Spring 2003

Antonia "Toni" Stone (1930-2002)
by anonymous

Toni Stone

"Toni Stone was the reason I got involved with the national community technology center and community access movement, and she remains for me the standard of the movement for her purity of purpose and spirit, both as a tireless champion of access for all and as reminder of the potential of one person's vision to bring change that is both profound and lasting... She will be deeply missed." —Pierre Clark, Chicago, IL

"Toni was a great spirit leading the way in the community technology movement. She not only had great ideas, but also had great savvy. And a wonderful, piercing wit...Her commitment, though, unwavering and direct, has carved itself deeply into the foundation of the movement and guarantees her continuing presence."—Stephen Snow, Charlotte, NC

"Every successful movement starts with the insight and initiative of one smart, dedicated organizer... someone who gives it not just a vision and a strategy, but the values at its core. The community technology movement is deeply fortunate that, for us, Toni Stone was that person."—Bill Callahan, Cleveland, OH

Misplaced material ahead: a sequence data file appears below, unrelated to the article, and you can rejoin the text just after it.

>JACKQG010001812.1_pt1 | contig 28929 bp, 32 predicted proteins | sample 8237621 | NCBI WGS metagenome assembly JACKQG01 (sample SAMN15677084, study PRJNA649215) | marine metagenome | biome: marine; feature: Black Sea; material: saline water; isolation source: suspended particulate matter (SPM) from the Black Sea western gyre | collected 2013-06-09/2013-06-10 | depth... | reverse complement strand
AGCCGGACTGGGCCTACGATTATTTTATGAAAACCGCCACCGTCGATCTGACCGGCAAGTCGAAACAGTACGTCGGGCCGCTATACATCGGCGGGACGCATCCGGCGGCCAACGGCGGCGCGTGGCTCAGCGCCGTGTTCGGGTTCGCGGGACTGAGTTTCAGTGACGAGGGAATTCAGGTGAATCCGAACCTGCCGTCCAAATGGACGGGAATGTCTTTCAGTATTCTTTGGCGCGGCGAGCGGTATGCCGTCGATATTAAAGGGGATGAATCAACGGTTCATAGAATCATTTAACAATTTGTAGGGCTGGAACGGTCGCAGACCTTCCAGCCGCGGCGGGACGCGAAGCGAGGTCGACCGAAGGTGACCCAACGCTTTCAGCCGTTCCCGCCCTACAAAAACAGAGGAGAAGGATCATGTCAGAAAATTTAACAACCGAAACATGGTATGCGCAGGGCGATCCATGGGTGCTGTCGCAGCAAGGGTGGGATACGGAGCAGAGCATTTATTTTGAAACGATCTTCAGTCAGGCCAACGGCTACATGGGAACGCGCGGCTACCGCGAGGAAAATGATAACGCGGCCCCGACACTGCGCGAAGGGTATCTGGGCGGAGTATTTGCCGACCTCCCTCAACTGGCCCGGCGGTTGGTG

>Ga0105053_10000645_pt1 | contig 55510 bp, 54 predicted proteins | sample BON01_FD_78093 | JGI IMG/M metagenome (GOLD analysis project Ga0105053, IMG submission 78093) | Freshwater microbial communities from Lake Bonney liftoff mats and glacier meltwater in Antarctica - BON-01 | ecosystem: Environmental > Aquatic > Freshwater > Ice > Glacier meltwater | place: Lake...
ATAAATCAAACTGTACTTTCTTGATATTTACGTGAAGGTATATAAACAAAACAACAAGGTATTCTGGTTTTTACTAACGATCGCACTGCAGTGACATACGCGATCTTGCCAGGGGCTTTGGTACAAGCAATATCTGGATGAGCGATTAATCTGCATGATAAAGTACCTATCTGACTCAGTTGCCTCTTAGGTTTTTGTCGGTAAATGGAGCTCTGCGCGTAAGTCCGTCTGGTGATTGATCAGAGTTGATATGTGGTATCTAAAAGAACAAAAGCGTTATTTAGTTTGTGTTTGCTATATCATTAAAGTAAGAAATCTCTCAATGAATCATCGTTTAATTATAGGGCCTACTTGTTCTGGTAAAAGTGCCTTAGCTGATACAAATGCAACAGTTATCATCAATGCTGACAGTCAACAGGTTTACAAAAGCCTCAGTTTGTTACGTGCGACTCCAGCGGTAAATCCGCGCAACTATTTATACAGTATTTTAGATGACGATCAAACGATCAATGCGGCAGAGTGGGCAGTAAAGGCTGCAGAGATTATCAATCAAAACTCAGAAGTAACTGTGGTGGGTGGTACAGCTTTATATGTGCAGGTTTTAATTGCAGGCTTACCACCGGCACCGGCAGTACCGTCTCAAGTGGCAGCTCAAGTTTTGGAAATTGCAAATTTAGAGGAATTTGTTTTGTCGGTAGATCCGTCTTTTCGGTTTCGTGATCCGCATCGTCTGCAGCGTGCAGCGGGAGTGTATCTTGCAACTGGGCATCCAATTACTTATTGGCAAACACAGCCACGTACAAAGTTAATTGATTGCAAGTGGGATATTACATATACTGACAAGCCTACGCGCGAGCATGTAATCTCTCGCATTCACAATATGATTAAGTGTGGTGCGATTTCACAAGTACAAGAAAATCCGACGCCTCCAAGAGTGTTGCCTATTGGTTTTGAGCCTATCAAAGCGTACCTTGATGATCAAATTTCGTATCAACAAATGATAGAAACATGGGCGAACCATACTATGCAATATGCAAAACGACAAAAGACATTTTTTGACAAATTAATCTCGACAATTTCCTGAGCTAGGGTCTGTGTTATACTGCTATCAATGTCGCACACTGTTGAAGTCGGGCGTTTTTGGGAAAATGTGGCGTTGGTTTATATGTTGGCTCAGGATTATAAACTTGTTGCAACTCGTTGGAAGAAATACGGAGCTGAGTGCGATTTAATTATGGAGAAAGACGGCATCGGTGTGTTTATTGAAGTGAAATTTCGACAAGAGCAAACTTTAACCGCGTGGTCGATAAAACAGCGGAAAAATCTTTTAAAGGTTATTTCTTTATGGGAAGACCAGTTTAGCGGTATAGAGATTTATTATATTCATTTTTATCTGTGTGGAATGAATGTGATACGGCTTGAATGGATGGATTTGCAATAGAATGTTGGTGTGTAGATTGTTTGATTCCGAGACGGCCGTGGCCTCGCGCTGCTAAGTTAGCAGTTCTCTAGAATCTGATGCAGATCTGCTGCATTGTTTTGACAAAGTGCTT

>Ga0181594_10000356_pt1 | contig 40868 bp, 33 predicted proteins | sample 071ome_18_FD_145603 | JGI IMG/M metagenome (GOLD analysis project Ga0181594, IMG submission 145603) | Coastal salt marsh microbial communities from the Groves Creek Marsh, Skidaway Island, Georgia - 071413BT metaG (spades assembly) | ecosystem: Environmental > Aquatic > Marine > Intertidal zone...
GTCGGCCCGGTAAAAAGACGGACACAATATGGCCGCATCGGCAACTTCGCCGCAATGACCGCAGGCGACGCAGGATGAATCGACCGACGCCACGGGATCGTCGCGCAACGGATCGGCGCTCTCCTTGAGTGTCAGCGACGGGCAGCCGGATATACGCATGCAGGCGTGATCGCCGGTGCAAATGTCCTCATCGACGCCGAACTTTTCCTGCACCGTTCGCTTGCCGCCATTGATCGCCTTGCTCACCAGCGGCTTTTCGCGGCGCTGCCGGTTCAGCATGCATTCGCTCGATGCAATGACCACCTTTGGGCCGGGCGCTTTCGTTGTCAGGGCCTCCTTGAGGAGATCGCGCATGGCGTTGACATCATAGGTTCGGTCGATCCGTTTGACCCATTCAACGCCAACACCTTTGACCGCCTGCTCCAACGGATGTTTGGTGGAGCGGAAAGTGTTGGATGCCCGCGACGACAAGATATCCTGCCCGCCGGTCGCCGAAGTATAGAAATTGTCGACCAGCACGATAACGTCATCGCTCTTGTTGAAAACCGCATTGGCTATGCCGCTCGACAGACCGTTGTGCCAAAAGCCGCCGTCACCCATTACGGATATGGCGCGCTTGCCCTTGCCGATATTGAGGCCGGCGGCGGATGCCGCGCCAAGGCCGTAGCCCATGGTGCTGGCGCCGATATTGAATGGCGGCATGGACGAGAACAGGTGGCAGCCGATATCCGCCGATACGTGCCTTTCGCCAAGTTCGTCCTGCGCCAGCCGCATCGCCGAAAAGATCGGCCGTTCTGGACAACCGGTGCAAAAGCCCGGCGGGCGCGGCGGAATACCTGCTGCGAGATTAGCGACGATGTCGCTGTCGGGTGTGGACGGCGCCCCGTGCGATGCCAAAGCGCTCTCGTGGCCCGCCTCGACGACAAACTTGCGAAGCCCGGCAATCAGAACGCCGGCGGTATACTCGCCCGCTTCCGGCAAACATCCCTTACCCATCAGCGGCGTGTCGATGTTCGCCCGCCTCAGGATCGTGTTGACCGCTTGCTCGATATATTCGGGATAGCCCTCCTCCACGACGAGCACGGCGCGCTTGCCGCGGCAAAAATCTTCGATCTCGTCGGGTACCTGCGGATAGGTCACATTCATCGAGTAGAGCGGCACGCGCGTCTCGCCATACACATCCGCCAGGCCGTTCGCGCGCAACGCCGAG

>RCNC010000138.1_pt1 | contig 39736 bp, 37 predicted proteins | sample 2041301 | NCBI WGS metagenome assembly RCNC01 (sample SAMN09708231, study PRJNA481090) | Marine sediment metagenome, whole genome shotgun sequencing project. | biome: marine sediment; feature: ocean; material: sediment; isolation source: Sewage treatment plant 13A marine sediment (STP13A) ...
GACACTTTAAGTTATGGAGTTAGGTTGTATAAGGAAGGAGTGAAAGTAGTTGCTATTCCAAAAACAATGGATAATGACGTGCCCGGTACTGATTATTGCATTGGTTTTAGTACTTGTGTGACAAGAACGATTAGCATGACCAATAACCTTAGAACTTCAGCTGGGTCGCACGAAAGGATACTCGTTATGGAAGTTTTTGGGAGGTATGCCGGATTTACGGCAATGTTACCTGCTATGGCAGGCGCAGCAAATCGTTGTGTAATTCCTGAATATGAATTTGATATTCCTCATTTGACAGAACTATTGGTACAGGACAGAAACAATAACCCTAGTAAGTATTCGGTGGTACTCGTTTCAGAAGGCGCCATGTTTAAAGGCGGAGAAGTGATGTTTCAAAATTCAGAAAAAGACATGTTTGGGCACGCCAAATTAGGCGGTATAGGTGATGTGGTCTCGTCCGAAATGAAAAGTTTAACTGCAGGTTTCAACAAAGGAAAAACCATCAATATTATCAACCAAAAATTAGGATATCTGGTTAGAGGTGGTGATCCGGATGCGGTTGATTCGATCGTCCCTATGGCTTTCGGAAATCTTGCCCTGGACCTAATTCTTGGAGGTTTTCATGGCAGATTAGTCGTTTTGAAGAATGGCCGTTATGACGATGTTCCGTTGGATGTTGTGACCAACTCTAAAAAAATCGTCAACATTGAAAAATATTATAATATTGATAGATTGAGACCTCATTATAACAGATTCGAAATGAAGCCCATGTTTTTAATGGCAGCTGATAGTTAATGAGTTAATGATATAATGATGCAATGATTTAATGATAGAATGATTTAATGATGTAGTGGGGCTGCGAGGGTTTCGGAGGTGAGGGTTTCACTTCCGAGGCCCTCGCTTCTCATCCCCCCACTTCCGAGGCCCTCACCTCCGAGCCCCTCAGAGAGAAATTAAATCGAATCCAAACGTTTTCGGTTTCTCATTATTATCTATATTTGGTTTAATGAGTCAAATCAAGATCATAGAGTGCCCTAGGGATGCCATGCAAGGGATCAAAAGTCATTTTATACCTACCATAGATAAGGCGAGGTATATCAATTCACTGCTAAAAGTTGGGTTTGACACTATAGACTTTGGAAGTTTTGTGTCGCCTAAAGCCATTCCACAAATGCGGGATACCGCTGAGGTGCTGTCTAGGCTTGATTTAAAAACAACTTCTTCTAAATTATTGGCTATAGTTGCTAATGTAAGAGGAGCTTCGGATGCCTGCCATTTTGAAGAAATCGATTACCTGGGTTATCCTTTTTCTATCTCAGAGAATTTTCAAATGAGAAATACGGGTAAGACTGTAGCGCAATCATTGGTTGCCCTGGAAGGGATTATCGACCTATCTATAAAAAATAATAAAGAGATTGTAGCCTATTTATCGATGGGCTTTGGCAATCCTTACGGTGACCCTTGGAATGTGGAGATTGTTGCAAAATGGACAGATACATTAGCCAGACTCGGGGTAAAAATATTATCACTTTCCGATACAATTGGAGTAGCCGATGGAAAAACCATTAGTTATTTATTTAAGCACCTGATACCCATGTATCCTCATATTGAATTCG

Antonia "Toni" Stone, founder of Playing to Win and CTCNet, died November 21, 2002 from complications of myelodysplasia, a form of leukemia. To celebrate Toni's remarkable legacy, CTCNet has put together a wonderful online memorial page featuring a biography, links to some of her writings and articles about her, and a fuller collection of testimonials like those cited here. The Commonwealth Broadband Collaborative (CBC) also featured a segment on "Remembering Antonia Stone: Founder, Playing to Win and the Community Technology Centers' Network (CTCNet)" on its premier edition of "First Tuesday " that is available as video on demand.

"We can all honor Toni's vision and the movement she spearheaded by continuing to work in our organizations and communities, and collectively through CTCNet and other like minded organizations, to make sure that individuals and families in underserved communities across our country, and around the world, have the opportunity to use technology to improve their lives. We have all lost a true champion as well as a strong and beautiful human being. However, her spirit lives on in all us who were touched by her. It is now up to all us to take the torch Toni has handed us, and strengthened by the many examples she has shown us, to take our movement to the next level."—Michael Roberts, New York City, NY

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